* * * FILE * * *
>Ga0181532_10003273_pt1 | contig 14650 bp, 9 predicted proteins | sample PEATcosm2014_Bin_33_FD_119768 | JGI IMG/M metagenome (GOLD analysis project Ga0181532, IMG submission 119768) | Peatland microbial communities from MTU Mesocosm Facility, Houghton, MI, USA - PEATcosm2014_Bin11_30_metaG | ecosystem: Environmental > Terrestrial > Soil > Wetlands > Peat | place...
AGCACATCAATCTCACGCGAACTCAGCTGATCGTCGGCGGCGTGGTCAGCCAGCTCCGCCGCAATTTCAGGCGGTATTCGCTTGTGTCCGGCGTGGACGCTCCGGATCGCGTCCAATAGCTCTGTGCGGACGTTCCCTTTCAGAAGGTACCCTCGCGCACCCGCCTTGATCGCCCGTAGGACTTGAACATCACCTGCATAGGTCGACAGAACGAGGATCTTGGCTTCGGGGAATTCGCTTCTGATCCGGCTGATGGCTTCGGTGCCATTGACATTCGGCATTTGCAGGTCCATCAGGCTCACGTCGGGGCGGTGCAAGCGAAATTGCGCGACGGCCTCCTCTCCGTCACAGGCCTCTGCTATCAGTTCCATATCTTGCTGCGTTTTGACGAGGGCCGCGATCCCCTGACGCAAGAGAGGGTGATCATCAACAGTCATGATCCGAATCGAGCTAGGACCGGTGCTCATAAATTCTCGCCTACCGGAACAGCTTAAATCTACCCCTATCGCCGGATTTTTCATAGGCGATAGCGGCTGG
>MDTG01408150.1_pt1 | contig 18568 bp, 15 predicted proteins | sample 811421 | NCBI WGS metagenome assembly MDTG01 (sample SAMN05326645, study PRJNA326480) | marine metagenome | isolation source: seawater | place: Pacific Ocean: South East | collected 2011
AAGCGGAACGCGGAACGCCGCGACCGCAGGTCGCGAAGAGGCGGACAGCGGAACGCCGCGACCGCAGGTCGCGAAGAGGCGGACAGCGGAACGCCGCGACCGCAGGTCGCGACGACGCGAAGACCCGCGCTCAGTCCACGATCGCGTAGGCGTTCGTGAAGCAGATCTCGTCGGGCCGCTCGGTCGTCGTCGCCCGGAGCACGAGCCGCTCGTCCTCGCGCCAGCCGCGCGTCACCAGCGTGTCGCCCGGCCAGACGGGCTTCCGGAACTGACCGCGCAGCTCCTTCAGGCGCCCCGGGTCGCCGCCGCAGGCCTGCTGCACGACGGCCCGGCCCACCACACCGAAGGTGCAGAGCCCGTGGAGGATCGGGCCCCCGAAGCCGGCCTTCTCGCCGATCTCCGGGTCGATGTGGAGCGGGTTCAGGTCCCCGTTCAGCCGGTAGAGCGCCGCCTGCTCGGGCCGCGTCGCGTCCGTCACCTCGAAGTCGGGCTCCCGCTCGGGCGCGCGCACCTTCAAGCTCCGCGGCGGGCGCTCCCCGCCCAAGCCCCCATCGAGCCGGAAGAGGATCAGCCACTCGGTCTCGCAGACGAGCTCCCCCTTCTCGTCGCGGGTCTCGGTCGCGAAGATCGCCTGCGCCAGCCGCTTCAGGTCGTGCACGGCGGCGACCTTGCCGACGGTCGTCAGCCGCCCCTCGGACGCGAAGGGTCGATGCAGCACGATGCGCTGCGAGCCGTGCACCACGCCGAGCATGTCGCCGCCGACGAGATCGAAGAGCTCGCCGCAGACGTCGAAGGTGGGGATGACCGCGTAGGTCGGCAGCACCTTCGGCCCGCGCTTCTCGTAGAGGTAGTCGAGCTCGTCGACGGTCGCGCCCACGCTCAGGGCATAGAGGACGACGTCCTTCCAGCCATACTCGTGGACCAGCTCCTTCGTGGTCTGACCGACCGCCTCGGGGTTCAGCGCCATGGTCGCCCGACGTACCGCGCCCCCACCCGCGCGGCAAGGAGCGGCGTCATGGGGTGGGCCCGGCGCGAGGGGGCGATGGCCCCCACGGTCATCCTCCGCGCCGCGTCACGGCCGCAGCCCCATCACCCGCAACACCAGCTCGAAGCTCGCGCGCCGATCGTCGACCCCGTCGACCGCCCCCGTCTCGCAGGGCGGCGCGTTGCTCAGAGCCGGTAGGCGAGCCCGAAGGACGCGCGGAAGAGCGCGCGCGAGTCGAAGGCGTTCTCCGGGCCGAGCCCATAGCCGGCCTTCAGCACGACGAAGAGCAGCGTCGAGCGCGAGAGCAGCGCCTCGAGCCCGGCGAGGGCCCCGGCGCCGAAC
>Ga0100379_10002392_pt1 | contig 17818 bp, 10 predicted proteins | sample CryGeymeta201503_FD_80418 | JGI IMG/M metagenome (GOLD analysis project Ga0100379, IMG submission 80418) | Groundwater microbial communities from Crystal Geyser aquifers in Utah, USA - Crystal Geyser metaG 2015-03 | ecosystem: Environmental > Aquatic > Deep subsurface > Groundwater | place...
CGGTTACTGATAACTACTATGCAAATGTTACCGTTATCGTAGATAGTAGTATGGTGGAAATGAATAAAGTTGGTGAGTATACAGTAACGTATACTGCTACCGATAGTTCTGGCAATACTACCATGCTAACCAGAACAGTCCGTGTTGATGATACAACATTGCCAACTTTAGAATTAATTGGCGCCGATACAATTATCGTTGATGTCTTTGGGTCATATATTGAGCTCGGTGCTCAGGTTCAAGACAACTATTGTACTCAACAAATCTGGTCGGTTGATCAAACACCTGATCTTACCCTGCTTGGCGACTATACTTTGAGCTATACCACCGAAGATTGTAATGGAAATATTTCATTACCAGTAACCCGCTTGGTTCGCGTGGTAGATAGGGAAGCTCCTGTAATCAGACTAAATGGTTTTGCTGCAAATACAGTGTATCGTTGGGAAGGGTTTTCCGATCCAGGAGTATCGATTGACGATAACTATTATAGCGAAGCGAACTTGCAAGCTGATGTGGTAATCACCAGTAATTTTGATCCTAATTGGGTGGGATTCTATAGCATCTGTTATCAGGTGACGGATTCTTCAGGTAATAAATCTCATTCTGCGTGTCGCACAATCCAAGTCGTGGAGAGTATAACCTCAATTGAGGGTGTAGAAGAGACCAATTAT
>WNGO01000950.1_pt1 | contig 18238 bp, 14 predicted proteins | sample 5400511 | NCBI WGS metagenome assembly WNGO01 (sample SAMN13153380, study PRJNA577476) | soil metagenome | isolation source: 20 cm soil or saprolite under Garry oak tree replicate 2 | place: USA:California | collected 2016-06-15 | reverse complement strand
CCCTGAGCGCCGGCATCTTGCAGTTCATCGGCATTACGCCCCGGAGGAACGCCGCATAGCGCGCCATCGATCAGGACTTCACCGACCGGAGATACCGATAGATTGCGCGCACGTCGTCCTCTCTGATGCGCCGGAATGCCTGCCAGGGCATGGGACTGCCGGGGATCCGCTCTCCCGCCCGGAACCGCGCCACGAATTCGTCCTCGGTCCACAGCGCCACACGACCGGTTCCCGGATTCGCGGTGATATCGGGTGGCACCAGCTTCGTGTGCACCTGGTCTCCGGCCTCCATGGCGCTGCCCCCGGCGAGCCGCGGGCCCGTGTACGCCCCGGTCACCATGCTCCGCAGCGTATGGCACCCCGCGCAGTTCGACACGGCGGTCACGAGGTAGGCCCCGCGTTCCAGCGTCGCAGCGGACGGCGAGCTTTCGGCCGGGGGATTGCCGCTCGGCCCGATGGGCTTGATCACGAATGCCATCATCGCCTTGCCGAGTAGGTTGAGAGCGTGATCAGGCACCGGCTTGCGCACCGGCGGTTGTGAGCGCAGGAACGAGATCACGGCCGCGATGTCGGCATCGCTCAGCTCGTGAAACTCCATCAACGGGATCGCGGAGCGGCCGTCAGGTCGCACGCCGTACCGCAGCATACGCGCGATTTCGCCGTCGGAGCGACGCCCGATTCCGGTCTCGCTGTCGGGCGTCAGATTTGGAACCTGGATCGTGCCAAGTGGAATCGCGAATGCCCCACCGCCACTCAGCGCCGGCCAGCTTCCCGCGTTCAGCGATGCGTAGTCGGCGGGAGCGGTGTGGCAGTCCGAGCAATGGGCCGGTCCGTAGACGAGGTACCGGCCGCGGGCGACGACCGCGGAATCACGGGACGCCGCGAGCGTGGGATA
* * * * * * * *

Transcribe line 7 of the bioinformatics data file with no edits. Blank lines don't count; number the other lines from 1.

>WNGO01000950.1_pt1 | contig 18238 bp, 14 predicted proteins | sample 5400511 | NCBI WGS metagenome assembly WNGO01 (sample SAMN13153380, study PRJNA577476) | soil metagenome | isolation source: 20 cm soil or saprolite under Garry oak tree replicate 2 | place: USA:California | collected 2016-06-15 | reverse complement strand